Issue

Environment and Climate Change

Earth's average temperature has risen approximately one degree Fahrenheit in the last 50 years. By the end of this century, it will be several degrees higher, according to the latest climate research.

But global warming is doing more than simply making things a little warmer. It's changing rainfall, causing heat waves, and making sea level rise, all of which create human suffering.

Environment and Climate Change brings together reporting from Pulitzer Center grantees on the abilities of communities in diverse regions to bounce back and adapt to the impacts of climate change: One highlight includes in-depth reporting by Nathaniel Rich on the response to global warming during the 1979-1989 decade—an article that takes up the entire issue of The New York Times Magazine. Our journalists investigate climate change in the Arctic—the effects on indigenous communities, the destruction of the fragile natural environment, and the conflict between humans and polar bears. One interactive, award-winning multimedia project, "Sea Change," looks at ocean acidification, its impact on fishing, people's livelihoods, and food security. The documentary "Easy Like Water" features a solar-powered school boat in Bangladesh, where flooding may create 20 million "climate refugees" by mid-century.

Other stories covered here range from the future of the residents of Kiribati, a low-lying island nation in the Pacific, to the biological diversity of the rainforest in Peru, and the psychological effects of climate change on the inhabitants of Australia and Fiji. How does the melting Arctic ice cap affect our lives? How do overfishing and exploitation of mineral resources beneath the ocean’s surface jeopardize food sources need to sustain the planet’s ever-expanding population?

As part of the Pulitzer Center's long-term support for climate change reporting, the Rainforest Journalism Fund was established to provide capacity for local journalists operating in the rainforest regions of Latin America, Africa, and Asia, as well as international journalists reporting from those regions. The Fund represents a major investment in global environmental and climate reporting, with plans to support nearly 200 original reporting projects along with annual regional conferences designed to raise the level of reporting on global rainforest issues such as deforestation and climate change.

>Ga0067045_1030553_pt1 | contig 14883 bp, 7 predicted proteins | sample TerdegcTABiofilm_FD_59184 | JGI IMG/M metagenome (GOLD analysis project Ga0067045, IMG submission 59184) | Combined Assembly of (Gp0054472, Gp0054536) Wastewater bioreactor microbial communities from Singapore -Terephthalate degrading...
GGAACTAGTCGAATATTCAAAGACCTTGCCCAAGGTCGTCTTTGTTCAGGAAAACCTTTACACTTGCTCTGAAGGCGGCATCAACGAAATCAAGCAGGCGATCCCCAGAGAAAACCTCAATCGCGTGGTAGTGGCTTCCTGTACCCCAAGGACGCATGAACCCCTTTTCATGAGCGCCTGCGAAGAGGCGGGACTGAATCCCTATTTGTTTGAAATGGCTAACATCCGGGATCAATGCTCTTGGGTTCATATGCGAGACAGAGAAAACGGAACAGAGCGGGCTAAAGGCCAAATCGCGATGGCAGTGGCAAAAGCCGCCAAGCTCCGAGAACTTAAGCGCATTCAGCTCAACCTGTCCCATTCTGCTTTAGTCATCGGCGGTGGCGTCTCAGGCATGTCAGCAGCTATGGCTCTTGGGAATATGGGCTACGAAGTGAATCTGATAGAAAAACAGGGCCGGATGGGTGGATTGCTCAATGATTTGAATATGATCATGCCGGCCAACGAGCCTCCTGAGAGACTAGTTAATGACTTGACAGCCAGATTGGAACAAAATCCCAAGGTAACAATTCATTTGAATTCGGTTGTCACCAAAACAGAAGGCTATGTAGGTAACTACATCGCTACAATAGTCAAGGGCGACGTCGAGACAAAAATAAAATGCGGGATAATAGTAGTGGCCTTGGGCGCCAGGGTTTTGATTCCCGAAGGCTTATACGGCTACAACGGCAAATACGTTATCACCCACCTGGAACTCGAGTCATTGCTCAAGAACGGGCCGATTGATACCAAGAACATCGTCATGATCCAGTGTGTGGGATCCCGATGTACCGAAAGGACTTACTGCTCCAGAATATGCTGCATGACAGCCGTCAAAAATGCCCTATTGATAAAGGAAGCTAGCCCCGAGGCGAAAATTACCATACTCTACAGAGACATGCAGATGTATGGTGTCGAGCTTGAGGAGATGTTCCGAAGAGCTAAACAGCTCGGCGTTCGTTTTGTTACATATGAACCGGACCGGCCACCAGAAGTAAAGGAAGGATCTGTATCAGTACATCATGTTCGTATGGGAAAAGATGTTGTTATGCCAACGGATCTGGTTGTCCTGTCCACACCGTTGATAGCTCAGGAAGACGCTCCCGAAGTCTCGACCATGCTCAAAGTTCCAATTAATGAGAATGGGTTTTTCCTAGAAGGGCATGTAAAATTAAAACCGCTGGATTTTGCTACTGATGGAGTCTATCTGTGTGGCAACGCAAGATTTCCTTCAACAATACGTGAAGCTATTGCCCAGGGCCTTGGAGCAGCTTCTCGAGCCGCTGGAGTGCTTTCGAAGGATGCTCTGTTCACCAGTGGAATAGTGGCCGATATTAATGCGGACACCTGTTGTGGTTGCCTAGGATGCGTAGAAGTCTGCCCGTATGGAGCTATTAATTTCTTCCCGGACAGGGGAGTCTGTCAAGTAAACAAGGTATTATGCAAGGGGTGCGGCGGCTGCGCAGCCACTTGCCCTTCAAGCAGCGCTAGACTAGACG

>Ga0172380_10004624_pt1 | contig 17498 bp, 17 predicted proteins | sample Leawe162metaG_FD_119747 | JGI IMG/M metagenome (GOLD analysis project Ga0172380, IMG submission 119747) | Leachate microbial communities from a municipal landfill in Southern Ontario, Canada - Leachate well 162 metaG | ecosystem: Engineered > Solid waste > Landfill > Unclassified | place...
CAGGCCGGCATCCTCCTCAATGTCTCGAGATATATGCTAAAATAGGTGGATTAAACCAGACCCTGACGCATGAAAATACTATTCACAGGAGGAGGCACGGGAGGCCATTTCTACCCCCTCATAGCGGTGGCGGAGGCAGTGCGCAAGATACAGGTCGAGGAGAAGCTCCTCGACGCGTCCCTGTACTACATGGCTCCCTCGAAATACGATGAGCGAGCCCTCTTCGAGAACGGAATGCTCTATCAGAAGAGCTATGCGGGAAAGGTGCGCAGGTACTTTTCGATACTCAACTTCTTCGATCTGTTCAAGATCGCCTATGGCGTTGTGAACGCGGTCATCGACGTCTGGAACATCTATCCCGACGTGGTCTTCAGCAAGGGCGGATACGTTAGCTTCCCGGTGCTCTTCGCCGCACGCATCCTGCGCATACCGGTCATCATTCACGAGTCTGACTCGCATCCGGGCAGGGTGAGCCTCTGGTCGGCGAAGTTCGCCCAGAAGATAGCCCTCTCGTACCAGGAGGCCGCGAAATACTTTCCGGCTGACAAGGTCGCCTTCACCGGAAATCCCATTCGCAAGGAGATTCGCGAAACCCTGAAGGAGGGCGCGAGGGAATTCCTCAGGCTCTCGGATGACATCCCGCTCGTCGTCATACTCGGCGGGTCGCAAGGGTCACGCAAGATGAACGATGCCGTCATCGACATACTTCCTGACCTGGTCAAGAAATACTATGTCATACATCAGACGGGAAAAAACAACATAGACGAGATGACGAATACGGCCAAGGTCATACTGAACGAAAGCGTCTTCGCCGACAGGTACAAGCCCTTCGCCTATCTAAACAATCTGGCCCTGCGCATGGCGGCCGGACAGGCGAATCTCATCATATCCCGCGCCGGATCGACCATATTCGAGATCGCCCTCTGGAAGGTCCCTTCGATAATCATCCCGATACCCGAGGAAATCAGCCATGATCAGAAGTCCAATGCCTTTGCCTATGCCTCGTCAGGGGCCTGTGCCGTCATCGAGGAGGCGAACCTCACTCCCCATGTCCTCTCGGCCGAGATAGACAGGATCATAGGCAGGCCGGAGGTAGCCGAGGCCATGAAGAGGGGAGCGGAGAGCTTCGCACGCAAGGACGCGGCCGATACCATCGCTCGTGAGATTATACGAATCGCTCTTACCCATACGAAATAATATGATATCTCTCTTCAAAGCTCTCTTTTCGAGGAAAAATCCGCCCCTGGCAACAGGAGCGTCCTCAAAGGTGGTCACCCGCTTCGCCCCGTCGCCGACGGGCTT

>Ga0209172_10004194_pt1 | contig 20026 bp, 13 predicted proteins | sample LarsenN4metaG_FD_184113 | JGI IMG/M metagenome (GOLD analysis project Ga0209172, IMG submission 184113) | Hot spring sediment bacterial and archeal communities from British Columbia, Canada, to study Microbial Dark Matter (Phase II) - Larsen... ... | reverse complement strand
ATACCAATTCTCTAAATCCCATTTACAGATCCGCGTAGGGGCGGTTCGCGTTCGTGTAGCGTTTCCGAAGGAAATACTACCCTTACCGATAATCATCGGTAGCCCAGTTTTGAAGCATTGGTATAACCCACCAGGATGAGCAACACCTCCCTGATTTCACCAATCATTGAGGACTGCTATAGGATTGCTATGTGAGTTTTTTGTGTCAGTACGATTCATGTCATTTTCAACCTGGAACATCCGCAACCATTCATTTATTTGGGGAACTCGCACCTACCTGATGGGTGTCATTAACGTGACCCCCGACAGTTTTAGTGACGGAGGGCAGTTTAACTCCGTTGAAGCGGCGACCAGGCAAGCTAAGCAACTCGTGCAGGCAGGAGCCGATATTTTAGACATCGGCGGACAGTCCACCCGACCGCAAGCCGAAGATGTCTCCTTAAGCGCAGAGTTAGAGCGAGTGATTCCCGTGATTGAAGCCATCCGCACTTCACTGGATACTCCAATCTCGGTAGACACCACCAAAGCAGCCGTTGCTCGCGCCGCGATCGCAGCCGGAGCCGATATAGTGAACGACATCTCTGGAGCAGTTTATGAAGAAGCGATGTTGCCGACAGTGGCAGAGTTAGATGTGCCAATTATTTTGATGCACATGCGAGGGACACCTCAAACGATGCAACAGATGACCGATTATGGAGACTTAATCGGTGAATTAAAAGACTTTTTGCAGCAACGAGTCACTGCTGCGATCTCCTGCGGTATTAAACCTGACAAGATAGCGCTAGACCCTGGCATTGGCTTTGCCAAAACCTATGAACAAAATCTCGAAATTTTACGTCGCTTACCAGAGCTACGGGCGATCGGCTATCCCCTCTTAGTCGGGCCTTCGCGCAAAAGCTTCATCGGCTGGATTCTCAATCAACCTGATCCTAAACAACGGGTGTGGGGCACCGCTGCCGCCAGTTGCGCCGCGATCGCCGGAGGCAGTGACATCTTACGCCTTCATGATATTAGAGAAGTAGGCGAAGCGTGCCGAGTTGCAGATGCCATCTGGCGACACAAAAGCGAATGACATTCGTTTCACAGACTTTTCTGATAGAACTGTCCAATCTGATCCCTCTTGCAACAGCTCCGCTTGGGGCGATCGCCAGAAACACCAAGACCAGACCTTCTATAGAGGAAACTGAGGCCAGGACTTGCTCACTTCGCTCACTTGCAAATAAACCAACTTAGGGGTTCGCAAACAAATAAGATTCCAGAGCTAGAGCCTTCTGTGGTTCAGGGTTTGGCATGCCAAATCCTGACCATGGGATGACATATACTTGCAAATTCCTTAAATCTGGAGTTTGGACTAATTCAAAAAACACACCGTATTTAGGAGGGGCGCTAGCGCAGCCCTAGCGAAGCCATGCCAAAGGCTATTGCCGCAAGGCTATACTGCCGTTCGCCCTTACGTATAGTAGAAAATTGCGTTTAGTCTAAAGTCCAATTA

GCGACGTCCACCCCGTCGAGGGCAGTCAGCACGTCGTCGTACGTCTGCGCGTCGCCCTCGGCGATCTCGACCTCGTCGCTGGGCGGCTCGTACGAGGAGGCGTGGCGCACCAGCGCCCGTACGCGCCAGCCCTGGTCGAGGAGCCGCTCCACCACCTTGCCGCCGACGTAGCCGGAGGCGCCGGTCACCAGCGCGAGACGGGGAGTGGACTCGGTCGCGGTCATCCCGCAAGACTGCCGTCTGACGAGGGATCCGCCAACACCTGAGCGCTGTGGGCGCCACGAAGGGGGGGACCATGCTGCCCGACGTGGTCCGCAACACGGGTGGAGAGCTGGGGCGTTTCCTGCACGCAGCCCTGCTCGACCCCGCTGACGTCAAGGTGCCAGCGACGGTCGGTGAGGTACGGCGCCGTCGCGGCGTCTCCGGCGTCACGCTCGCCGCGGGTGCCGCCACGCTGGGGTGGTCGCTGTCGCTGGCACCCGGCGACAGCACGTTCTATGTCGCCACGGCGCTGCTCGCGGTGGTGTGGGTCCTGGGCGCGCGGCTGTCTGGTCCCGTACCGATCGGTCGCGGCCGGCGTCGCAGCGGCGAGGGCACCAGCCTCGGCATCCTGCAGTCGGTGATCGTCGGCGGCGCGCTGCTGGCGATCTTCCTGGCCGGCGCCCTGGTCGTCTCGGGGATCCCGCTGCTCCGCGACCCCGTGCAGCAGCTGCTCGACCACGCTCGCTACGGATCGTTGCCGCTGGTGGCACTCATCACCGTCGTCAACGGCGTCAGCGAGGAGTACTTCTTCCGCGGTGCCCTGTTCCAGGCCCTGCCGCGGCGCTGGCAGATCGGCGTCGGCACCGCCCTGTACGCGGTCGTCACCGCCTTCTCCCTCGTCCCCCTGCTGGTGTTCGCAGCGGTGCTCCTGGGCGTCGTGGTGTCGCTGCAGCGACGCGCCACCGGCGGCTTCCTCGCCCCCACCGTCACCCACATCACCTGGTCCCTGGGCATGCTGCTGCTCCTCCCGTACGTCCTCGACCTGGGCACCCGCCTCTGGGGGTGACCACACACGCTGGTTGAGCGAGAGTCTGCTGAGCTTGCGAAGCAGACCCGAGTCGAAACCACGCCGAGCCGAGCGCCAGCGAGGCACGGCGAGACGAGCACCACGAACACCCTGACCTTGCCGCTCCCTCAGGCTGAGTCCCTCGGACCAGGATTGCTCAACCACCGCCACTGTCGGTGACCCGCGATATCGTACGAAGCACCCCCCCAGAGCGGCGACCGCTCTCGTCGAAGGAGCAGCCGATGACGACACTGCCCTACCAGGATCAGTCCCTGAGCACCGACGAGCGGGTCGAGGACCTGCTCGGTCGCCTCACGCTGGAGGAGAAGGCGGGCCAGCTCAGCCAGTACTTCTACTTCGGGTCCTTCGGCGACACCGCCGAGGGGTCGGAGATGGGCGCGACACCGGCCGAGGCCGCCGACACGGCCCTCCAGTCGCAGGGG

Environment and Climate Change

Desertification: On the Trail of Abandoned Cities

There are some places in the world where you don't want to get a flat tire: a 2 1/2-hour drive on dirt tracks into the middle of the desert, with no cell phone coverage and no hint of civilization, is one of them. So when we got our second flat tire, we started to worry a little. We were suddenly a wheel short and a long way from help.

From the Himalayan Hot Zone

Imagine a collaboration between Pakistan, India, Bangladesh, China, Bhutan, Myanmar, Nepal and Afghanistan. It sounds nearly impossible, but they all seek help to solve a common problem: The Himalayas are changing and everyone fears the consequences.

Nepal: Drastic Moves Against Urbanization

The streets of Kathmandu yesterday looked like a set of a western movie just before the high noon showdown — shuttered and quiet at midday in the June heat. The reason: Nepal's dominant ethnic group had called for a general strike to press for their demand to declare Kathmandu an autonomous region.

Science vs. The Desert

Lying in the second lowest depression in the world, at 154 metres below sea level, the Turpan desert botanical garden is China's largest and is at the centre of the race to research and study the effects of desertification and how it can be stopped. By growing and cultivating sand-fixing plants, the researchers of the Chinese Academy of Social Sciences are attempting to find ways in which productivity can be restored to arid land and investigate the success of plants to stop moving deserts in their tracks.

The Desertification Train

Winding its way through China's northern provinces of Inner Mongolia, Ningxia, Gansu and Xinjiang the 'desertification train' travels 4000 kilometers from Beijing in the east of the country to the western borders with countries such as Pakistan, Tajikistan and Kazakhstan. Passengers can witness first hand the severity of desertification in China, just by looking out of their carriage window.